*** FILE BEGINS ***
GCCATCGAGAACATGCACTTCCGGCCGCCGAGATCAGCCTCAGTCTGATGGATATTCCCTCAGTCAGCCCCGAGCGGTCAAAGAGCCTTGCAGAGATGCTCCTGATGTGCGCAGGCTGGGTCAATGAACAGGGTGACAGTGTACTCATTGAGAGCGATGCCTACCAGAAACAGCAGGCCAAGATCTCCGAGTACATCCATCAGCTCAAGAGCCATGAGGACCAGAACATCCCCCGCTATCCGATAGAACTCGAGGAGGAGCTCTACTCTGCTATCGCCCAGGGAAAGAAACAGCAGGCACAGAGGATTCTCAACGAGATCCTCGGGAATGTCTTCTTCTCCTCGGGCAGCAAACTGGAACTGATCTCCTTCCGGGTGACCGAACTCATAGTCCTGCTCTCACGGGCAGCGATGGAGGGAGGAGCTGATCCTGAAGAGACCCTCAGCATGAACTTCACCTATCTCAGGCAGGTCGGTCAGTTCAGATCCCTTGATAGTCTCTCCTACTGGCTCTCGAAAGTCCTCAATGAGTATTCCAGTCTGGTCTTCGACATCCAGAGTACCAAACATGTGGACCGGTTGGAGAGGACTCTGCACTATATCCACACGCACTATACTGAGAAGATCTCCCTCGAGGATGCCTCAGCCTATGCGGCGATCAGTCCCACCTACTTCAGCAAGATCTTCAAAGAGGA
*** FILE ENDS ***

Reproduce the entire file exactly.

GCCATCGAGAACATGCACTTCCGGCCGCCGAGATCAGCCTCAGTCTGATGGATATTCCCTCAGTCAGCCCCGAGCGGTCAAAGAGCCTTGCAGAGATGCTCCTGATGTGCGCAGGCTGGGTCAATGAACAGGGTGACAGTGTACTCATTGAGAGCGATGCCTACCAGAAACAGCAGGCCAAGATCTCCGAGTACATCCATCAGCTCAAGAGCCATGAGGACCAGAACATCCCCCGCTATCCGATAGAACTCGAGGAGGAGCTCTACTCTGCTATCGCCCAGGGAAAGAAACAGCAGGCACAGAGGATTCTCAACGAGATCCTCGGGAATGTCTTCTTCTCCTCGGGCAGCAAACTGGAACTGATCTCCTTCCGGGTGACCGAACTCATAGTCCTGCTCTCACGGGCAGCGATGGAGGGAGGAGCTGATCCTGAAGAGACCCTCAGCATGAACTTCACCTATCTCAGGCAGGTCGGTCAGTTCAGATCCCTTGATAGTCTCTCCTACTGGCTCTCGAAAGTCCTCAATGAGTATTCCAGTCTGGTCTTCGACATCCAGAGTACCAAACATGTGGACCGGTTGGAGAGGACTCTGCACTATATCCACACGCACTATACTGAGAAGATCTCCCTCGAGGATGCCTCAGCCTATGCGGCGATCAGTCCCACCTACTTCAGCAAGATCTTCAAAGAGGA